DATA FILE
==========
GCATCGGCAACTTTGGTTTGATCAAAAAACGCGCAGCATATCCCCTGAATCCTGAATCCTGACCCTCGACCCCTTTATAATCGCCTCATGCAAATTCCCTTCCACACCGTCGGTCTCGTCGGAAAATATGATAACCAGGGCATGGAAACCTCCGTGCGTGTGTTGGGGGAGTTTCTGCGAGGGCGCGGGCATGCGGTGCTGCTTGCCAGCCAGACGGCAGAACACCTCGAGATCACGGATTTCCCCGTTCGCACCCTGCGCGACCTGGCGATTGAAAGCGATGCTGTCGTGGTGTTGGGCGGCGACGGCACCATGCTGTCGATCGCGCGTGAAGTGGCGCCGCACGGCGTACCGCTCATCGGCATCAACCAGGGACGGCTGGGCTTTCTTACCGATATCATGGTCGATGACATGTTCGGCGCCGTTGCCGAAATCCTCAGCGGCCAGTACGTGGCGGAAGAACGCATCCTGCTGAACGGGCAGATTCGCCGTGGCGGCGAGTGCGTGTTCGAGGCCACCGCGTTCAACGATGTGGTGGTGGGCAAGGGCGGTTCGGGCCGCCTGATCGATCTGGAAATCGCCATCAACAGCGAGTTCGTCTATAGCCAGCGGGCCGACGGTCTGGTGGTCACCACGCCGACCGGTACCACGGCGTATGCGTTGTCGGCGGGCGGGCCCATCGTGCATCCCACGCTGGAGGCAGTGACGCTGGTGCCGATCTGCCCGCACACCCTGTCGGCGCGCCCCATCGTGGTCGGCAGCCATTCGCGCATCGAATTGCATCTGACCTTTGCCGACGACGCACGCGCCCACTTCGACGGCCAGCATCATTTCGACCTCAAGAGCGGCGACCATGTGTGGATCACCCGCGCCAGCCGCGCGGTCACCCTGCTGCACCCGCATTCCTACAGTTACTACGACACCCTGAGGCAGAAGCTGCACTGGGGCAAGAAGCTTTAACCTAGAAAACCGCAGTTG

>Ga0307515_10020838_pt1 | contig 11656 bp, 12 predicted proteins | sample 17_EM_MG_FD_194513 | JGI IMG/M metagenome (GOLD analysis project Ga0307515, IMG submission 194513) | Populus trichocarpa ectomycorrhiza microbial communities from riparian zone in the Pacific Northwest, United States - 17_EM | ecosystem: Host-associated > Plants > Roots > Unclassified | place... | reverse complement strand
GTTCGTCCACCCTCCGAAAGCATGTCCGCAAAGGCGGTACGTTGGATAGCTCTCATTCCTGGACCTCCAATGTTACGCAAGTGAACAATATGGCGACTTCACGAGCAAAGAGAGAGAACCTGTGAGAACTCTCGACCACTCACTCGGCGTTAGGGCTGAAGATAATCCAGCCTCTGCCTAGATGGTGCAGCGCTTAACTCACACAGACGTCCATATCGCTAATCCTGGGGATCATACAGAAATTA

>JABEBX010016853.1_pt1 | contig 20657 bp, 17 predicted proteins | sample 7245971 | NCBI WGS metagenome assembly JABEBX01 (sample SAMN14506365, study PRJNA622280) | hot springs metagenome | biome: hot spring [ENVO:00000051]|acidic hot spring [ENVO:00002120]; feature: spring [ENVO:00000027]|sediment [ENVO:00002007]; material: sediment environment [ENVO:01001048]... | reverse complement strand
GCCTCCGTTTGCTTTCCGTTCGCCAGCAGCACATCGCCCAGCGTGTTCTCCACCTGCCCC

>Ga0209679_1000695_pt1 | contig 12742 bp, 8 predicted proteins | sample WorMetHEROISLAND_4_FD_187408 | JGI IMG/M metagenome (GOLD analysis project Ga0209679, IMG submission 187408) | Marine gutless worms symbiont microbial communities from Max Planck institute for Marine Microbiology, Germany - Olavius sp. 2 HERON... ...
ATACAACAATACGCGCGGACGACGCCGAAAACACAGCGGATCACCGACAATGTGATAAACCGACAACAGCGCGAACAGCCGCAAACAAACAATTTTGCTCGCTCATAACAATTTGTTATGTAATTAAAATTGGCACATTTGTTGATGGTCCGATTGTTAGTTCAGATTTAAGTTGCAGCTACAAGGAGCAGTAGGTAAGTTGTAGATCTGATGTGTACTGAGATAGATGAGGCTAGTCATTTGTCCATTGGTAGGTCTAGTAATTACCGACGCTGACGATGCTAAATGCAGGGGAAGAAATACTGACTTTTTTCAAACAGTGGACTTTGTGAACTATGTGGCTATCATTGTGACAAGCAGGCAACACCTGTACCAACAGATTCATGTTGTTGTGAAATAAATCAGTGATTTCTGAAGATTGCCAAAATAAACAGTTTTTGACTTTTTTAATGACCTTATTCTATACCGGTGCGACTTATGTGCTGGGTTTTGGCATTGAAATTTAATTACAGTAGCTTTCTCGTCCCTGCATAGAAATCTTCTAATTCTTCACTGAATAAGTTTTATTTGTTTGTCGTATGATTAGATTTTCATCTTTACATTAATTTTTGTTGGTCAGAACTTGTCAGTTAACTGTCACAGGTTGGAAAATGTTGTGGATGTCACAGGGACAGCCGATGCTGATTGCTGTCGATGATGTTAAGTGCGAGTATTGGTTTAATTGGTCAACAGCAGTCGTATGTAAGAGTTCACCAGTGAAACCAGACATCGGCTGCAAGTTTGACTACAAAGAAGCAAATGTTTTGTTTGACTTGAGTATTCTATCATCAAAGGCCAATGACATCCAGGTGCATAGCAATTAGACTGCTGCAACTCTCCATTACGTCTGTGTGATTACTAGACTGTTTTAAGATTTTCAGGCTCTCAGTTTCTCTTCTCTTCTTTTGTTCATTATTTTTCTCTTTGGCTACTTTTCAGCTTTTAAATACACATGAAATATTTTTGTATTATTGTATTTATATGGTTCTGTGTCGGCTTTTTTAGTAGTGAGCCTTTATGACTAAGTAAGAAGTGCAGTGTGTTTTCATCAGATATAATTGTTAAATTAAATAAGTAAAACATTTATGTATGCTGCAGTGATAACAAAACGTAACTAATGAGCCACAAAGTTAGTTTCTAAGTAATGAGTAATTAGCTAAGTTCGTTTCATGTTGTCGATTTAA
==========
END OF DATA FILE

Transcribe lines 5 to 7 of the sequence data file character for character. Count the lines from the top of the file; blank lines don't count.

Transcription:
GCCTCCGTTTGCTTTCCGTTCGCCAGCAGCACATCGCCCAGCGTGTTCTCCACCTGCCCC

>Ga0209679_1000695_pt1 | contig 12742 bp, 8 predicted proteins | sample WorMetHEROISLAND_4_FD_187408 | JGI IMG/M metagenome (GOLD analysis project Ga0209679, IMG submission 187408) | Marine gutless worms symbiont microbial communities from Max Planck institute for Marine Microbiology, Germany - Olavius sp. 2 HERON... ...
ATACAACAATACGCGCGGACGACGCCGAAAACACAGCGGATCACCGACAATGTGATAAACCGACAACAGCGCGAACAGCCGCAAACAAACAATTTTGCTCGCTCATAACAATTTGTTATGTAATTAAAATTGGCACATTTGTTGATGGTCCGATTGTTAGTTCAGATTTAAGTTGCAGCTACAAGGAGCAGTAGGTAAGTTGTAGATCTGATGTGTACTGAGATAGATGAGGCTAGTCATTTGTCCATTGGTAGGTCTAGTAATTACCGACGCTGACGATGCTAAATGCAGGGGAAGAAATACTGACTTTTTTCAAACAGTGGACTTTGTGAACTATGTGGCTATCATTGTGACAAGCAGGCAACACCTGTACCAACAGATTCATGTTGTTGTGAAATAAATCAGTGATTTCTGAAGATTGCCAAAATAAACAGTTTTTGACTTTTTTAATGACCTTATTCTATACCGGTGCGACTTATGTGCTGGGTTTTGGCATTGAAATTTAATTACAGTAGCTTTCTCGTCCCTGCATAGAAATCTTCTAATTCTTCACTGAATAAGTTTTATTTGTTTGTCGTATGATTAGATTTTCATCTTTACATTAATTTTTGTTGGTCAGAACTTGTCAGTTAACTGTCACAGGTTGGAAAATGTTGTGGATGTCACAGGGACAGCCGATGCTGATTGCTGTCGATGATGTTAAGTGCGAGTATTGGTTTAATTGGTCAACAGCAGTCGTATGTAAGAGTTCACCAGTGAAACCAGACATCGGCTGCAAGTTTGACTACAAAGAAGCAAATGTTTTGTTTGACTTGAGTATTCTATCATCAAAGGCCAATGACATCCAGGTGCATAGCAATTAGACTGCTGCAACTCTCCATTACGTCTGTGTGATTACTAGACTGTTTTAAGATTTTCAGGCTCTCAGTTTCTCTTCTCTTCTTTTGTTCATTATTTTTCTCTTTGGCTACTTTTCAGCTTTTAAATACACATGAAATATTTTTGTATTATTGTATTTATATGGTTCTGTGTCGGCTTTTTTAGTAGTGAGCCTTTATGACTAAGTAAGAAGTGCAGTGTGTTTTCATCAGATATAATTGTTAAATTAAATAAGTAAAACATTTATGTATGCTGCAGTGATAACAAAACGTAACTAATGAGCCACAAAGTTAGTTTCTAAGTAATGAGTAATTAGCTAAGTTCGTTTCATGTTGTCGATTTAA